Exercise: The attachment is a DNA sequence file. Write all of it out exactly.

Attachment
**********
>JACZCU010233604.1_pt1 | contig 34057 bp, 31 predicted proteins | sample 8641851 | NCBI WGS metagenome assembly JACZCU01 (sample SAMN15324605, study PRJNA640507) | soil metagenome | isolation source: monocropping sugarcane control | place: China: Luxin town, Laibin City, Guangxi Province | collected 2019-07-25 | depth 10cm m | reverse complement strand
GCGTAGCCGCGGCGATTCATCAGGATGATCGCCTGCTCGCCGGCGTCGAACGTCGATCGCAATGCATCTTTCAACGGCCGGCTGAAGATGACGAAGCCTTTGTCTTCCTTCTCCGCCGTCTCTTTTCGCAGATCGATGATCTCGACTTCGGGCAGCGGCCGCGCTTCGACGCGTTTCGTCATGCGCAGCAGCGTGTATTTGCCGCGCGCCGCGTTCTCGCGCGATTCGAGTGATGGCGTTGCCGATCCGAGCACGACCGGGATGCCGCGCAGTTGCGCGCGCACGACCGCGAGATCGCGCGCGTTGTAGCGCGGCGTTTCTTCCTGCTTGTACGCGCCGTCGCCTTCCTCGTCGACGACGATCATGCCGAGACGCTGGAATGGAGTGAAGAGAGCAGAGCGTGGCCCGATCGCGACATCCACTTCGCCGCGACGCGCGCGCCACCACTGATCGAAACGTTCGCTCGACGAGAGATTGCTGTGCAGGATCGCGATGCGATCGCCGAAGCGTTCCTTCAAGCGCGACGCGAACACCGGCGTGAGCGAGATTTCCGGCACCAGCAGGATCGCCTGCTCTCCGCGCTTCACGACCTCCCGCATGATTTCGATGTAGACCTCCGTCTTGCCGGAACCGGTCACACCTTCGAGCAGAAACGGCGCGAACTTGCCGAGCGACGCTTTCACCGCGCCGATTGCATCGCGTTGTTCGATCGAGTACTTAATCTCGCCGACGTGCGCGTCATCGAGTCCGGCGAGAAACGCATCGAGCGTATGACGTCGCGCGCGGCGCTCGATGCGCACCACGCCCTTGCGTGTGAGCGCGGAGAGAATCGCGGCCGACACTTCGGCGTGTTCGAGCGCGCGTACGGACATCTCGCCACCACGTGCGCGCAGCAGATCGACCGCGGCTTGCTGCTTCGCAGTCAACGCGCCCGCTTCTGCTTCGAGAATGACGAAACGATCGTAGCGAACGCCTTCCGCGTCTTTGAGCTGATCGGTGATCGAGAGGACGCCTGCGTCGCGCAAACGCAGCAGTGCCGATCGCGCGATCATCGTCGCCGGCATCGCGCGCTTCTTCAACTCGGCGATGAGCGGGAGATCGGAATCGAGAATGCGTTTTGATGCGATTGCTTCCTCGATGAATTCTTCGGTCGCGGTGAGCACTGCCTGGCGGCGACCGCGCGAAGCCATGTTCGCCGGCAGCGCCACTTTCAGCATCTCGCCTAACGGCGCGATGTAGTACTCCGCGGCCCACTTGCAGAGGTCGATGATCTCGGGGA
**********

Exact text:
>JACZCU010233604.1_pt1 | contig 34057 bp, 31 predicted proteins | sample 8641851 | NCBI WGS metagenome assembly JACZCU01 (sample SAMN15324605, study PRJNA640507) | soil metagenome | isolation source: monocropping sugarcane control | place: China: Luxin town, Laibin City, Guangxi Province | collected 2019-07-25 | depth 10cm m | reverse complement strand
GCGTAGCCGCGGCGATTCATCAGGATGATCGCCTGCTCGCCGGCGTCGAACGTCGATCGCAATGCATCTTTCAACGGCCGGCTGAAGATGACGAAGCCTTTGTCTTCCTTCTCCGCCGTCTCTTTTCGCAGATCGATGATCTCGACTTCGGGCAGCGGCCGCGCTTCGACGCGTTTCGTCATGCGCAGCAGCGTGTATTTGCCGCGCGCCGCGTTCTCGCGCGATTCGAGTGATGGCGTTGCCGATCCGAGCACGACCGGGATGCCGCGCAGTTGCGCGCGCACGACCGCGAGATCGCGCGCGTTGTAGCGCGGCGTTTCTTCCTGCTTGTACGCGCCGTCGCCTTCCTCGTCGACGACGATCATGCCGAGACGCTGGAATGGAGTGAAGAGAGCAGAGCGTGGCCCGATCGCGACATCCACTTCGCCGCGACGCGCGCGCCACCACTGATCGAAACGTTCGCTCGACGAGAGATTGCTGTGCAGGATCGCGATGCGATCGCCGAAGCGTTCCTTCAAGCGCGACGCGAACACCGGCGTGAGCGAGATTTCCGGCACCAGCAGGATCGCCTGCTCTCCGCGCTTCACGACCTCCCGCATGATTTCGATGTAGACCTCCGTCTTGCCGGAACCGGTCACACCTTCGAGCAGAAACGGCGCGAACTTGCCGAGCGACGCTTTCACCGCGCCGATTGCATCGCGTTGTTCGATCGAGTACTTAATCTCGCCGACGTGCGCGTCATCGAGTCCGGCGAGAAACGCATCGAGCGTATGACGTCGCGCGCGGCGCTCGATGCGCACCACGCCCTTGCGTGTGAGCGCGGAGAGAATCGCGGCCGACACTTCGGCGTGTTCGAGCGCGCGTACGGACATCTCGCCACCACGTGCGCGCAGCAGATCGACCGCGGCTTGCTGCTTCGCAGTCAACGCGCCCGCTTCTGCTTCGAGAATGACGAAACGATCGTAGCGAACGCCTTCCGCGTCTTTGAGCTGATCGGTGATCGAGAGGACGCCTGCGTCGCGCAAACGCAGCAGTGCCGATCGCGCGATCATCGTCGCCGGCATCGCGCGCTTCTTCAACTCGGCGATGAGCGGGAGATCGGAATCGAGAATGCGTTTTGATGCGATTGCTTCCTCGATGAATTCTTCGGTCGCGGTGAGCACTGCCTGGCGGCGACCGCGCGAAGCCATGTTCGCCGGCAGCGCCACTTTCAGCATCTCGCCTAACGGCGCGATGTAGTACTCCGCGGCCCACTTGCAGAGGTCGATGATCTCGGGGA